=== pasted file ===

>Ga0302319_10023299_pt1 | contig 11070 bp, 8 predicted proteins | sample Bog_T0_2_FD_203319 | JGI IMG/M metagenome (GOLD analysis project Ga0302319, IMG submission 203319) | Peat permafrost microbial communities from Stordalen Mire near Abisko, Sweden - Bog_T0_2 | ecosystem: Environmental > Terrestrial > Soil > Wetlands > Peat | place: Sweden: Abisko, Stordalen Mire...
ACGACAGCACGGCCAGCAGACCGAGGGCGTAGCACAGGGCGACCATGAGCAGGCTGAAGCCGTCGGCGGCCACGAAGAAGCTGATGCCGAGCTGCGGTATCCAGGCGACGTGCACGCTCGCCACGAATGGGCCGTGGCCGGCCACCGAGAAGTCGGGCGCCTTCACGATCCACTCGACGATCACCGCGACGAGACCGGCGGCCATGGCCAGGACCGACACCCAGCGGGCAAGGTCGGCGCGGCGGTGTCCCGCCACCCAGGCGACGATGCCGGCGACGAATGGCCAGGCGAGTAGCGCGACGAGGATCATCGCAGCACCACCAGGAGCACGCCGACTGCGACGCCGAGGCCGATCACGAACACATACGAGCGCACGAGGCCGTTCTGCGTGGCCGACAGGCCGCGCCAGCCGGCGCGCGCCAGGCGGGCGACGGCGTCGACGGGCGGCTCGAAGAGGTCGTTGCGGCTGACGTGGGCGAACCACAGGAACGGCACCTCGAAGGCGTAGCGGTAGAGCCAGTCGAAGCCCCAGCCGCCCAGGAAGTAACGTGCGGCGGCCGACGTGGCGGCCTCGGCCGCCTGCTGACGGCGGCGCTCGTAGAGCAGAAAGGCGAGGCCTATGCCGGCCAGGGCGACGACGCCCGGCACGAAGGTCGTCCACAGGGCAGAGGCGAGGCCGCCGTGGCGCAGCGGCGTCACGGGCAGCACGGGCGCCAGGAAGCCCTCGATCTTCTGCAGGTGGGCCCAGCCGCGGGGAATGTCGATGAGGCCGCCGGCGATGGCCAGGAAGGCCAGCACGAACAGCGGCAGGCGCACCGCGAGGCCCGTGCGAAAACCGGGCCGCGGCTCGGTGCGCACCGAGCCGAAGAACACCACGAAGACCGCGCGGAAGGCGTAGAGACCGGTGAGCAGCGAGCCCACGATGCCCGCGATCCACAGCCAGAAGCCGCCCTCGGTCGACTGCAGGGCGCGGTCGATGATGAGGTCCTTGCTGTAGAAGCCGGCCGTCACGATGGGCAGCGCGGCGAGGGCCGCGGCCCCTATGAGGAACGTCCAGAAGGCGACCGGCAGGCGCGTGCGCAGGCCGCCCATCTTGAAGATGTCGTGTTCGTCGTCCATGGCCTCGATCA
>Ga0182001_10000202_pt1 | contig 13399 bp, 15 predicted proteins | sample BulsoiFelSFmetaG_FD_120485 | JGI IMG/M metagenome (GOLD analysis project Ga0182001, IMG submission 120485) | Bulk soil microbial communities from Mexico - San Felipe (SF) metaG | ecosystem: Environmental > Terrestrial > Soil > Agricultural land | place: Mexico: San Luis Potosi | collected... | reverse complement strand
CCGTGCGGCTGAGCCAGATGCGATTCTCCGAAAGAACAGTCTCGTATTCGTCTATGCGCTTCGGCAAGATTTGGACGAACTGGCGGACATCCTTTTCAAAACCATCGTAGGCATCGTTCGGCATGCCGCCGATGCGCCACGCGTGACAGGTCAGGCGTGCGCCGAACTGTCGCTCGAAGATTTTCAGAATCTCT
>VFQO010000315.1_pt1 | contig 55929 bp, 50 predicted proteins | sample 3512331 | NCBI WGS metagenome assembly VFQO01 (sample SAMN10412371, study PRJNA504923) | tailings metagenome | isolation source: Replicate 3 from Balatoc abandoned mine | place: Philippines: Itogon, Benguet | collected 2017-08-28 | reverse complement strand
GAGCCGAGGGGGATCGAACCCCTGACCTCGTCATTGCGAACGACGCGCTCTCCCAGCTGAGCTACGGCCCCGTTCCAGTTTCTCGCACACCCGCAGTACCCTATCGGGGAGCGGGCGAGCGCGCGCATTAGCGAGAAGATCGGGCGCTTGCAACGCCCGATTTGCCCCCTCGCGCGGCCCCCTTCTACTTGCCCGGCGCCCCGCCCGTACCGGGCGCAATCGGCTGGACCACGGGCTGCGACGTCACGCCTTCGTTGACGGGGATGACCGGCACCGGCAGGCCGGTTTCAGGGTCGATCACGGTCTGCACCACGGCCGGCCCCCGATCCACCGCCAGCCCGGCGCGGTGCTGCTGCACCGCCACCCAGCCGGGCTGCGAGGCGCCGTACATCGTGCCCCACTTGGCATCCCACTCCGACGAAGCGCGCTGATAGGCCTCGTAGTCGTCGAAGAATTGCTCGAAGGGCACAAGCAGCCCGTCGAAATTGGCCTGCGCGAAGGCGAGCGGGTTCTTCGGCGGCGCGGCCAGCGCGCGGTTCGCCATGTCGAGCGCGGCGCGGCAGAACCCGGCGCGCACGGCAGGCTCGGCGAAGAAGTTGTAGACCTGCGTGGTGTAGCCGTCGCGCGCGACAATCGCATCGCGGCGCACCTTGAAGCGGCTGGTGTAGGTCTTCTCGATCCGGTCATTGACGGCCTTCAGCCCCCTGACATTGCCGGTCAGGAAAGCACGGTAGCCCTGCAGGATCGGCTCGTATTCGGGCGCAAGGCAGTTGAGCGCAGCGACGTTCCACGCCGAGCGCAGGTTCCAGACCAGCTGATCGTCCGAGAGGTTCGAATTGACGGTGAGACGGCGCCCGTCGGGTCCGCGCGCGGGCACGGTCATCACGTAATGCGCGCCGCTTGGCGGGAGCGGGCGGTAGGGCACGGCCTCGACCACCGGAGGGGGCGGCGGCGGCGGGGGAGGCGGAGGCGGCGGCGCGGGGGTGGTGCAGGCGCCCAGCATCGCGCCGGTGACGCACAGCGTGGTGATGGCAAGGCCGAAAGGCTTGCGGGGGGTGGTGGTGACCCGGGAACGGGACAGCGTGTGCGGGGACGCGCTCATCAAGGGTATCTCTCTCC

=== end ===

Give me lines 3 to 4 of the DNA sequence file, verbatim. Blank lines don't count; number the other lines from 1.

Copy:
>Ga0182001_10000202_pt1 | contig 13399 bp, 15 predicted proteins | sample BulsoiFelSFmetaG_FD_120485 | JGI IMG/M metagenome (GOLD analysis project Ga0182001, IMG submission 120485) | Bulk soil microbial communities from Mexico - San Felipe (SF) metaG | ecosystem: Environmental > Terrestrial > Soil > Agricultural land | place: Mexico: San Luis Potosi | collected... | reverse complement strand
CCGTGCGGCTGAGCCAGATGCGATTCTCCGAAAGAACAGTCTCGTATTCGTCTATGCGCTTCGGCAAGATTTGGACGAACTGGCGGACATCCTTTTCAAAACCATCGTAGGCATCGTTCGGCATGCCGCCGATGCGCCACGCGTGACAGGTCAGGCGTGCGCCGAACTGTCGCTCGAAGATTTTCAGAATCTCT